Meanwhile, the fact that Tymoshenko was essentially Maidan’s chief “icon” despite being the one who signed the “unfair” agreement with Russia is wholly characteristic of Ukrainian politics. The protesters demanded her release. The current Prime Minister, Arseniy Yatsenyuk, was her confidant. Even Europe was indignant. However, as soon as Tymoshenko was released, she started to interfere with the new victors, who are now actively pushing her out of big politics, offering her the role of honorable exhibit in the Ukrainian “Struggle for Freedom” virtual museum. In response, Tymoshenko is threatening to create a new “Maidan,” not seeing that such a thing could bury Ukrainian statehood, which is already splitting at the seams, for good. It is thus important to understand that this is the main characteristic of Ukrainian politics: There are no principles, only interests.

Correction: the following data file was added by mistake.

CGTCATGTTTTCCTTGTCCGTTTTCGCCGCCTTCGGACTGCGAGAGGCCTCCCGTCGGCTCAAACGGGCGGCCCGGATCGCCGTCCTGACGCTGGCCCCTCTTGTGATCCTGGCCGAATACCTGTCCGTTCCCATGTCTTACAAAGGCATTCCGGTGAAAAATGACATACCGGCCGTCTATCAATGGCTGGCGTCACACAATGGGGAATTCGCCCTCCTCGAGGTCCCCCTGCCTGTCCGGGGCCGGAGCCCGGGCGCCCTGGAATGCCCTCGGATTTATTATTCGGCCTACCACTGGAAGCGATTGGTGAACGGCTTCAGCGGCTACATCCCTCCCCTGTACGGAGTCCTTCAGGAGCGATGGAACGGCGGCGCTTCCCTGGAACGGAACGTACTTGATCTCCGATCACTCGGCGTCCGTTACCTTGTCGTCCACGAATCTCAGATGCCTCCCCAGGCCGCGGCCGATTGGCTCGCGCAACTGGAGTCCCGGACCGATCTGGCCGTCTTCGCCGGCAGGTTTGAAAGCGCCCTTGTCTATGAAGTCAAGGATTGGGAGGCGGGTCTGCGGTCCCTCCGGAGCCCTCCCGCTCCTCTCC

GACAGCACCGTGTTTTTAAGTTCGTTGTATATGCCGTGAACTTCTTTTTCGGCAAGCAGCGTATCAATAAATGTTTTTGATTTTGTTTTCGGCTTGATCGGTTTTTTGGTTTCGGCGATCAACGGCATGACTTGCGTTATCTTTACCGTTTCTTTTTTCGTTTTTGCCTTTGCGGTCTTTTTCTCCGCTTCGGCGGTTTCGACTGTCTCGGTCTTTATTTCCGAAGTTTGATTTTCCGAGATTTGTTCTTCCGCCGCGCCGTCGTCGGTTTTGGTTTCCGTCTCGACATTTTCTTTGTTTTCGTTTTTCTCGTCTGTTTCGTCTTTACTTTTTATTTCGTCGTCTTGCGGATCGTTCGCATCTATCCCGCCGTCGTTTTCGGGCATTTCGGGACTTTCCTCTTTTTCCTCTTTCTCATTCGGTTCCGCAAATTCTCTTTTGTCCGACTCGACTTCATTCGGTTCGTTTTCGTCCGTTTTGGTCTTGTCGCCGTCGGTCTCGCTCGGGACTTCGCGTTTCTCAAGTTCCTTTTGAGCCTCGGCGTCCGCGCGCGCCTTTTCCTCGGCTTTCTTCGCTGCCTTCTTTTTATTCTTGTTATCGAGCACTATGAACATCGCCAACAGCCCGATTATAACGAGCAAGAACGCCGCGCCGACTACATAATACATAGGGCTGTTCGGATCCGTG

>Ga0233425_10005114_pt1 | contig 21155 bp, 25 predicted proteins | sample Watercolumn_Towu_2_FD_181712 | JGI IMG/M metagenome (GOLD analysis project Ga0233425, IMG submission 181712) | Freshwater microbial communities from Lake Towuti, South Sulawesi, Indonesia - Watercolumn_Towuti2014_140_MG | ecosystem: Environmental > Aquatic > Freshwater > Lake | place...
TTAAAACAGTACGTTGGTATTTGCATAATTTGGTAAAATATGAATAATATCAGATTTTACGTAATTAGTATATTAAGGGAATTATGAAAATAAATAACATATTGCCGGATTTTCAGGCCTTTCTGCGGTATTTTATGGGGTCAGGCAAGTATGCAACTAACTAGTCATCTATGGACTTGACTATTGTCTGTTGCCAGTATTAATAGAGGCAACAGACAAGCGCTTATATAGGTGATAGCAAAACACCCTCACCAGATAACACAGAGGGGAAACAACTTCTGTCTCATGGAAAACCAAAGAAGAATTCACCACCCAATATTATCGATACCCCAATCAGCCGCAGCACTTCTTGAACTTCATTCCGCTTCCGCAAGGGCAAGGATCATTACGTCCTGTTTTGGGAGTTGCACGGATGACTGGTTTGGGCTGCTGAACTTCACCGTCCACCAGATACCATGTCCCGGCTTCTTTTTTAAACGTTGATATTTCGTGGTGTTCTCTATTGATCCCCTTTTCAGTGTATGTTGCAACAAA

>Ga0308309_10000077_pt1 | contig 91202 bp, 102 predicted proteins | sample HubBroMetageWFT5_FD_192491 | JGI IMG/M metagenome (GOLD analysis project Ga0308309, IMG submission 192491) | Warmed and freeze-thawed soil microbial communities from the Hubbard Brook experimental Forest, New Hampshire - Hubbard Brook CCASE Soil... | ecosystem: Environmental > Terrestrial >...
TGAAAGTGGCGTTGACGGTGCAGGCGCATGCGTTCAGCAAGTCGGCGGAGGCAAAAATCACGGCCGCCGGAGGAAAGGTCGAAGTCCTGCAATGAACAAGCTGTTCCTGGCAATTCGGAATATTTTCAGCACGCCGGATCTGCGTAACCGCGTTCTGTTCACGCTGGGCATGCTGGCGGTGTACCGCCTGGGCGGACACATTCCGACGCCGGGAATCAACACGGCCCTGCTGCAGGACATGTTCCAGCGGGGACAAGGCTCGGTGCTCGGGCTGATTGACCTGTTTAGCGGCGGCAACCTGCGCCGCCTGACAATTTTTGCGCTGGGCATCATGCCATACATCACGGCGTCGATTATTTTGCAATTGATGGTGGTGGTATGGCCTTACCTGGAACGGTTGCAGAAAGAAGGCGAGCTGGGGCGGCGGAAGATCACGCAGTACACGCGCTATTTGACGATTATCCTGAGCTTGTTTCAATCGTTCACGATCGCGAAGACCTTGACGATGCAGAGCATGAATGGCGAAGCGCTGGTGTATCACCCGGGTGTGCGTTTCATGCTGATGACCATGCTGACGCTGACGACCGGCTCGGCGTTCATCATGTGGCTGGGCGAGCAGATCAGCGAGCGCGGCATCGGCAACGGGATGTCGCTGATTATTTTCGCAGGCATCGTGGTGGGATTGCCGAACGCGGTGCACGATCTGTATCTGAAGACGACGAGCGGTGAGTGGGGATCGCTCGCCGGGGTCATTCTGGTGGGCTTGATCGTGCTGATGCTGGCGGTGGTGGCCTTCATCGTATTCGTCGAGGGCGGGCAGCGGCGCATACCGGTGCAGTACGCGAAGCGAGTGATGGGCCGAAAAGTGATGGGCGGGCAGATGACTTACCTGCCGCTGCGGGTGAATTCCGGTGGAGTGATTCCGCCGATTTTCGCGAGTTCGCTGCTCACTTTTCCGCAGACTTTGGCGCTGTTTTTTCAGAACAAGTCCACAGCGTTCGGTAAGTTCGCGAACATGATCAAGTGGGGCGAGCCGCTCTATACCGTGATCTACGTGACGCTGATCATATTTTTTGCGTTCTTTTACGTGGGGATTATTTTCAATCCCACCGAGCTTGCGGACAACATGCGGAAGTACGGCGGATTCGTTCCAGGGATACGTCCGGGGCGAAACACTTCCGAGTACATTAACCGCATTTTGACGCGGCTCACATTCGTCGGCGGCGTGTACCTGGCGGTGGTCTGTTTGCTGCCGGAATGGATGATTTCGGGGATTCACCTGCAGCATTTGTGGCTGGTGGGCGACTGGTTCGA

However, returning to Russia, it is necessary to add here that, for objective reasons, no Ukrainian president can effectively solve any of Ukraine’s internal or external problems without the establishment of normal relations with Moscow. There are a huge number of objective reasons for this besides the avarice and lack of principle of Ukrainian politicians. Moreover, having normal relations with Russia is a natural position for Ukraine which fits her strategic interests. For this basic reason, Ukrainian politicians haven’t the slightest chance of ignoring their past, present, or future ties with Russia, regardless of the fact that they are talking about it.

Sergei Mikheyev is director of the Political Environment Center of Russia

All rights reserved by Rossiyskaya Gazeta.